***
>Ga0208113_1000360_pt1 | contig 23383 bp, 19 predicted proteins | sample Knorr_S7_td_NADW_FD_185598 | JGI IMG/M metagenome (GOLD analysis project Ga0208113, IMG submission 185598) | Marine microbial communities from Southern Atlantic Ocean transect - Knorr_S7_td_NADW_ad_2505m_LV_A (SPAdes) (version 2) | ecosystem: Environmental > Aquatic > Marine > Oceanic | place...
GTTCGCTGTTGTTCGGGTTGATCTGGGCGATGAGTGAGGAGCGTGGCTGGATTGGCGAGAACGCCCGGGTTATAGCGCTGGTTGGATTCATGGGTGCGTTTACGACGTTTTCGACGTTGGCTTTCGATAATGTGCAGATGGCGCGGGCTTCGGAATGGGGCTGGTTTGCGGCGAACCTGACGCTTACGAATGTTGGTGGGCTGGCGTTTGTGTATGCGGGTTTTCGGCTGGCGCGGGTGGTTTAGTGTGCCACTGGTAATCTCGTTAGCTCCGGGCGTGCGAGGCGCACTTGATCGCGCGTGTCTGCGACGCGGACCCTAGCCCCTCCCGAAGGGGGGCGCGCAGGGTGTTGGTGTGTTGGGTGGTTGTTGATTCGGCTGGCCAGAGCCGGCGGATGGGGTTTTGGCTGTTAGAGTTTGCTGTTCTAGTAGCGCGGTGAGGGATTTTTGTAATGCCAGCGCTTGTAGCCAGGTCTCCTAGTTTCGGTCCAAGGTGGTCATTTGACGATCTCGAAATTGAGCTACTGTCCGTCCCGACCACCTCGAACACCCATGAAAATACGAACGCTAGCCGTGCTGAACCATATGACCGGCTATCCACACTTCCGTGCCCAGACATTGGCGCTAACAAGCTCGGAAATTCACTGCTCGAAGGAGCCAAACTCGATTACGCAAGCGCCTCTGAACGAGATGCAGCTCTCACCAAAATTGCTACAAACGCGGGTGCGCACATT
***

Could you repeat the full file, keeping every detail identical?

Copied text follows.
>Ga0208113_1000360_pt1 | contig 23383 bp, 19 predicted proteins | sample Knorr_S7_td_NADW_FD_185598 | JGI IMG/M metagenome (GOLD analysis project Ga0208113, IMG submission 185598) | Marine microbial communities from Southern Atlantic Ocean transect - Knorr_S7_td_NADW_ad_2505m_LV_A (SPAdes) (version 2) | ecosystem: Environmental > Aquatic > Marine > Oceanic | place...
GTTCGCTGTTGTTCGGGTTGATCTGGGCGATGAGTGAGGAGCGTGGCTGGATTGGCGAGAACGCCCGGGTTATAGCGCTGGTTGGATTCATGGGTGCGTTTACGACGTTTTCGACGTTGGCTTTCGATAATGTGCAGATGGCGCGGGCTTCGGAATGGGGCTGGTTTGCGGCGAACCTGACGCTTACGAATGTTGGTGGGCTGGCGTTTGTGTATGCGGGTTTTCGGCTGGCGCGGGTGGTTTAGTGTGCCACTGGTAATCTCGTTAGCTCCGGGCGTGCGAGGCGCACTTGATCGCGCGTGTCTGCGACGCGGACCCTAGCCCCTCCCGAAGGGGGGCGCGCAGGGTGTTGGTGTGTTGGGTGGTTGTTGATTCGGCTGGCCAGAGCCGGCGGATGGGGTTTTGGCTGTTAGAGTTTGCTGTTCTAGTAGCGCGGTGAGGGATTTTTGTAATGCCAGCGCTTGTAGCCAGGTCTCCTAGTTTCGGTCCAAGGTGGTCATTTGACGATCTCGAAATTGAGCTACTGTCCGTCCCGACCACCTCGAACACCCATGAAAATACGAACGCTAGCCGTGCTGAACCATATGACCGGCTATCCACACTTCCGTGCCCAGACATTGGCGCTAACAAGCTCGGAAATTCACTGCTCGAAGGAGCCAAACTCGATTACGCAAGCGCCTCTGAACGAGATGCAGCTCTCACCAAAATTGCTACAAACGCGGGTGCGCACATT